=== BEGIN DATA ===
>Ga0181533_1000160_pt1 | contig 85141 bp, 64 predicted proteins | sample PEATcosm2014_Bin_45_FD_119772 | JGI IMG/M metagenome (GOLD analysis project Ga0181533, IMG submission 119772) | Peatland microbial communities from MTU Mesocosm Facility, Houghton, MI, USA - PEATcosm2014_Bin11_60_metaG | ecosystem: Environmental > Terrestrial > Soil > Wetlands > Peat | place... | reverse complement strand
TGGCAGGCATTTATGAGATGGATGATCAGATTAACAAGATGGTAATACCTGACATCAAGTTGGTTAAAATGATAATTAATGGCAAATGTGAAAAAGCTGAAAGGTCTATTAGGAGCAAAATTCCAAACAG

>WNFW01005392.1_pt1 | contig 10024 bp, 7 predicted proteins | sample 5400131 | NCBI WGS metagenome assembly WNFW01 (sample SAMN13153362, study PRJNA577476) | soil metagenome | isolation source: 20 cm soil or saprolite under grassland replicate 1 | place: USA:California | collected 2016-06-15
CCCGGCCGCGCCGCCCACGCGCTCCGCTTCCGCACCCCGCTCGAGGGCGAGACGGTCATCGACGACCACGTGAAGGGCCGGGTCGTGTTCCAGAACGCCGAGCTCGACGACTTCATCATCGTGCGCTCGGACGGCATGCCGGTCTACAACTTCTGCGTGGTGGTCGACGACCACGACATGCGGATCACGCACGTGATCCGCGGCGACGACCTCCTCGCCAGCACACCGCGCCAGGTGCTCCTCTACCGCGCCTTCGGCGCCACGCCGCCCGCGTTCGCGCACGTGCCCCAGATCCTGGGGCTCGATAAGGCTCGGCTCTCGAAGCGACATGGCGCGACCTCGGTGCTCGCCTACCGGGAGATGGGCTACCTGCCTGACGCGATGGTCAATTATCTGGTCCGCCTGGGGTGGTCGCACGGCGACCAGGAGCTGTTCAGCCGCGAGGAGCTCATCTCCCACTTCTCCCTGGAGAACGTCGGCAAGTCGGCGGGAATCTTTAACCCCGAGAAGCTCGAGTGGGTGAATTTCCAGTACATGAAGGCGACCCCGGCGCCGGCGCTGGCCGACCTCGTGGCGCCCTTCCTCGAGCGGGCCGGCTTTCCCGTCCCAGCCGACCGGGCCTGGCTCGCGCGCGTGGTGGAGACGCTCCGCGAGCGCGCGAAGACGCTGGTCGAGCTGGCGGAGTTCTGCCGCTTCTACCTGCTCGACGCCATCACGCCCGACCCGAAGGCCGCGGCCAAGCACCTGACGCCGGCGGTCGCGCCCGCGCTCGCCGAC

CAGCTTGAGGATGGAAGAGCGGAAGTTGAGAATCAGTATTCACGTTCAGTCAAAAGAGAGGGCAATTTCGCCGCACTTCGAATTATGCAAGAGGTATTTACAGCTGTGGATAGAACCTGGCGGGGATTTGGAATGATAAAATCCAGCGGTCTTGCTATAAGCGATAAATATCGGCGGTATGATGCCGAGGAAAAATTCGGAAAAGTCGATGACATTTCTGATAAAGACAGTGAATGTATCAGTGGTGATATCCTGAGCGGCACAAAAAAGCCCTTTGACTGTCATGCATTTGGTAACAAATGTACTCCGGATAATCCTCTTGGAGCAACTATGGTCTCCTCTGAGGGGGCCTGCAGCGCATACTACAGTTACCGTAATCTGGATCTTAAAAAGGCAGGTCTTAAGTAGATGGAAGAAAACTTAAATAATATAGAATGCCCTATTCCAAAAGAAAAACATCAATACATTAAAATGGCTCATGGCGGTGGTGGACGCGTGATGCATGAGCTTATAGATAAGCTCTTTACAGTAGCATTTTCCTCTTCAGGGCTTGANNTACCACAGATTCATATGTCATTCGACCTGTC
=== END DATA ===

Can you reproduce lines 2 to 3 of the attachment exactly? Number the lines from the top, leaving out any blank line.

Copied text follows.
TGGCAGGCATTTATGAGATGGATGATCAGATTAACAAGATGGTAATACCTGACATCAAGTTGGTTAAAATGATAATTAATGGCAAATGTGAAAAAGCTGAAAGGTCTATTAGGAGCAAAATTCCAAACAG

>WNFW01005392.1_pt1 | contig 10024 bp, 7 predicted proteins | sample 5400131 | NCBI WGS metagenome assembly WNFW01 (sample SAMN13153362, study PRJNA577476) | soil metagenome | isolation source: 20 cm soil or saprolite under grassland replicate 1 | place: USA:California | collected 2016-06-15